Let's go next to Iraq, which is holding an election today. The elections for a new parliament and prime minister are the first since U.S. forces withdrew from that country in 2011, and the voting comes amid escalating sectarian violence. Almost 3,000 people have been killed just since the start of this year.
We're going to talk about all this with Prashant Rao. He is the Iraq bureau chief for AFP. He's in Baghdad. Welcome back to the program.
Manuel Antonio Tejarino used to be a lean, fit field hand. During the sugar cane harvest, he'd swing a machete for hours, hacking at the thick, towering stalks.
Now Tejarino is slumped in a faded, cloth deck chair outside his sister's house on the outskirts of Chichigalpa, Nicaragua.
Tejarino's kidneys are failing. He's grown gaunt. His arms droop by his side. In the tropical midday heat, he alternates between wiping sweat off his brow and pulling a sweatshirt up over his bare chest.
Bearing messages ranging from the inspiring to the insipid, "love locks" can be found clamped onto bridges in major cities around the world. But no place has it worse than Paris, where the padlocks cover old bridges in a kind of urban barnacle, climbing up every free surface.
Take the Pont des Arts, Paris' most famous footbridge across the Seine river. Hundreds of thousands of padlocks cover its old iron railings; the light of day barely passes through them.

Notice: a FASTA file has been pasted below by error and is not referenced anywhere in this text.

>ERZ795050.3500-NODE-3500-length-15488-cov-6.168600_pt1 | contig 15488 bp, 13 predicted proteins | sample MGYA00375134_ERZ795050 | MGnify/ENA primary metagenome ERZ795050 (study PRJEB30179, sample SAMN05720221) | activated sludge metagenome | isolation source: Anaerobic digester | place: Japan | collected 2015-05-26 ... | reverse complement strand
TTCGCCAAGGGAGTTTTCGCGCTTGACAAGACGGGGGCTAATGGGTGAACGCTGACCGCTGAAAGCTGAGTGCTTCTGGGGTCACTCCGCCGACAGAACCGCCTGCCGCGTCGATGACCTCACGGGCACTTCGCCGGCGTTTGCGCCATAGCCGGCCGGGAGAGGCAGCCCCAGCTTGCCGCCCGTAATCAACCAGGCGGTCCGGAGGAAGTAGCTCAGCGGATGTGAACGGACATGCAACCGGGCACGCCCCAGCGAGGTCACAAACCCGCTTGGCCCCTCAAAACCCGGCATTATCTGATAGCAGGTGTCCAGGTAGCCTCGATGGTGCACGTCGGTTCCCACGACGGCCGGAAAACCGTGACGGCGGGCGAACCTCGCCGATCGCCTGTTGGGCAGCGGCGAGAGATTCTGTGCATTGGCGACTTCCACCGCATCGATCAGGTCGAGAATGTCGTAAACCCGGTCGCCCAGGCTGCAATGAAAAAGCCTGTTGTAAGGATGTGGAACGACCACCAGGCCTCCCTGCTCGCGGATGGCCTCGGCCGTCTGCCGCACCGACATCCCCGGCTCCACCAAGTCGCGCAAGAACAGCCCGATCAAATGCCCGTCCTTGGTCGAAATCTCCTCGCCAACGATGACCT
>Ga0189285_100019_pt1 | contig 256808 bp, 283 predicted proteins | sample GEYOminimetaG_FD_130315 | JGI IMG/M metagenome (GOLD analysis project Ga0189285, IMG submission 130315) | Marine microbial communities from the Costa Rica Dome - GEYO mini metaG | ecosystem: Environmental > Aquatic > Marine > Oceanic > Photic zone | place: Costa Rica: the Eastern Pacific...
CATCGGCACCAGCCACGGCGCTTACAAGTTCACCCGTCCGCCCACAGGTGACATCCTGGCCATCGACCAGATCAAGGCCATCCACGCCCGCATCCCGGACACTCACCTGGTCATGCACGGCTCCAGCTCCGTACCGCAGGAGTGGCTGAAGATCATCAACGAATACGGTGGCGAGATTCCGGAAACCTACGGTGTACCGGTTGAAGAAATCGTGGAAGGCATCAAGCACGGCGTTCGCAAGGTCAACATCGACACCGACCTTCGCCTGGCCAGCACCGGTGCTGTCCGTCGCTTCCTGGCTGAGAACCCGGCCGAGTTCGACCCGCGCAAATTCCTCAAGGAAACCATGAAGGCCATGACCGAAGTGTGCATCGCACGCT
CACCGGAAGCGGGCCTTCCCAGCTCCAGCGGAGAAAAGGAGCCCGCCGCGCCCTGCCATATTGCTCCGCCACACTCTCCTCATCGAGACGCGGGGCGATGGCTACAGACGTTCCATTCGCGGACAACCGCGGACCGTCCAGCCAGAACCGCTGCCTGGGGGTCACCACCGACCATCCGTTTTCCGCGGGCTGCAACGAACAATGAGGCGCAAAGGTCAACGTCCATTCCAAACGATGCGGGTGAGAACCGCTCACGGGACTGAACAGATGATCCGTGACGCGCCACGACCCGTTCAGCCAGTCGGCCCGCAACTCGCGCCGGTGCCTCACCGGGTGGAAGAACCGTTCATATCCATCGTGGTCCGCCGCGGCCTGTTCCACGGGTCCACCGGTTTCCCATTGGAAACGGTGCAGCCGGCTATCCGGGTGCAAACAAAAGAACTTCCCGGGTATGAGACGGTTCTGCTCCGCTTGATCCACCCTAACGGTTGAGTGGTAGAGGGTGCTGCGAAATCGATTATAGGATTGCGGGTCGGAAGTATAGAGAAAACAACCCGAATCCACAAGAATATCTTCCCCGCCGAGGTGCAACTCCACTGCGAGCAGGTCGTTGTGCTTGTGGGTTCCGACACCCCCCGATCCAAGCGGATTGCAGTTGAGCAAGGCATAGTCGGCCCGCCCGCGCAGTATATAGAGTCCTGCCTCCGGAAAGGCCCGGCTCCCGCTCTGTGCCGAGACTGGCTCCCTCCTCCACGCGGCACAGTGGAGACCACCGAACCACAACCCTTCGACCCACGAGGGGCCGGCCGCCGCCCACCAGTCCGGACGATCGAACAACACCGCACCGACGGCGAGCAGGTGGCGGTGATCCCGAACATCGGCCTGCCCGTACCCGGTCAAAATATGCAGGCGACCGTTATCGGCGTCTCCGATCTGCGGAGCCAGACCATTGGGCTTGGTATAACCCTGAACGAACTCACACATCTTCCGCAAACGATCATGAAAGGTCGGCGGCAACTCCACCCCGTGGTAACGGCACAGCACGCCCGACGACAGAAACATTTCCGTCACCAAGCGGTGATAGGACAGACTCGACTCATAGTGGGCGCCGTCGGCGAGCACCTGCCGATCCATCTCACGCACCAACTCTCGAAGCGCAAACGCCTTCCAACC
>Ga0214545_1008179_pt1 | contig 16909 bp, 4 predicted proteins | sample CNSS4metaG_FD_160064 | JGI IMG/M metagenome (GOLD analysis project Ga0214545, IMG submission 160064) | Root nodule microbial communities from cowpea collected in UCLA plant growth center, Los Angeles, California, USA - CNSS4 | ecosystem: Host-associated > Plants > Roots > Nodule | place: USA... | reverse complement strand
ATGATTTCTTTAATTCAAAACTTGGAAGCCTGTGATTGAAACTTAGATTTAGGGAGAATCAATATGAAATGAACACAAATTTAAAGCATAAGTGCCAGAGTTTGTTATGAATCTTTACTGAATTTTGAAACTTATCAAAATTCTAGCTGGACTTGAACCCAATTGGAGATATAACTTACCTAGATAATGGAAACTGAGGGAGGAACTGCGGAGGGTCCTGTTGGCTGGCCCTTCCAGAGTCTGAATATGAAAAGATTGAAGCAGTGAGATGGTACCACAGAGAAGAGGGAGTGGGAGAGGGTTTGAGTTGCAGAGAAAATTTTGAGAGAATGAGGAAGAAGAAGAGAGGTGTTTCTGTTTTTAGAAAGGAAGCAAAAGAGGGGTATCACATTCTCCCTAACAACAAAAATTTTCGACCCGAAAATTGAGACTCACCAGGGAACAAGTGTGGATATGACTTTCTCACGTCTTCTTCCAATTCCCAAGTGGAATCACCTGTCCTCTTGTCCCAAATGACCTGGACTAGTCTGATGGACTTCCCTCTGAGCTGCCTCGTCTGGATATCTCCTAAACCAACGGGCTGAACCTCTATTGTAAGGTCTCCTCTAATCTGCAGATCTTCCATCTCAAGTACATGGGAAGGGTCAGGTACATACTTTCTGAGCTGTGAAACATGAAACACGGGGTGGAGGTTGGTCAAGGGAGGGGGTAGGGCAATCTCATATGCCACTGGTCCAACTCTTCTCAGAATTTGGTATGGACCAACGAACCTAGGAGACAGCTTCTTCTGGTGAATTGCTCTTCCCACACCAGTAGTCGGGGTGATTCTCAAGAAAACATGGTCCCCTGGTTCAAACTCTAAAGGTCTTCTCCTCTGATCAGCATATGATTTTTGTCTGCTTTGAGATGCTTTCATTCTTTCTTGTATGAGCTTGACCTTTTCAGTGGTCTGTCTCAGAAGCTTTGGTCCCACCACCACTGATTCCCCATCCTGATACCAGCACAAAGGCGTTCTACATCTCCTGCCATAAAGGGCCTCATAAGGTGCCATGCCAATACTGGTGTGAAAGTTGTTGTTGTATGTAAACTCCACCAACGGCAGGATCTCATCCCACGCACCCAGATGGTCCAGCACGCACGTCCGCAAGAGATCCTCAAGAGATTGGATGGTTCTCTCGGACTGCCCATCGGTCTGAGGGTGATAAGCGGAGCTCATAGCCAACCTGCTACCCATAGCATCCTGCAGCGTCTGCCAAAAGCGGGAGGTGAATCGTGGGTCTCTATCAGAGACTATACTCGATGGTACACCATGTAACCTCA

Originally published on Wed April 30, 2014 9:55 am
If we mention the northwestern Turkish city of Edirne, tucked up near the borders with Greece and Bulgaria, you may think, "Oh brother, not another story about olive oil wrestling."
Yes, it's true that each summer for the last 650 or so years Edirne has hosted the Kirkpinar Olive Oil Wrestling Festival, in which half-naked men slathered in fragrant oil grapple in the grass. It's activity that's even recognized as a UNESCO Heritage Event.
Egypt's leadership has faced a steady stream of criticism since the military ousted an elected government last summer and began cracking down on its opponents. In the latest development, an Egyptian judge on Monday sentenced nearly 700 people to death, many of them members or supporters of the now-banned Muslim Brotherhood.
In a town northeast of Baghdad, at least 17 people are dead and dozens wounded after a pair of bombs struck an outdoor market. As Tim Arango of The New York Times explains, it's just the latest deadly attack on the eve of Iraq's national parliamentary elections.
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President Obama returned to Washington on Tuesday after a weeklong visit to Asia.
The four-nation tour was designed to showcase U.S. involvement in the region, but it produced only modest diplomatic developments. And toward the end of the trip, the president offered a modest assessment of his overall foreign policy.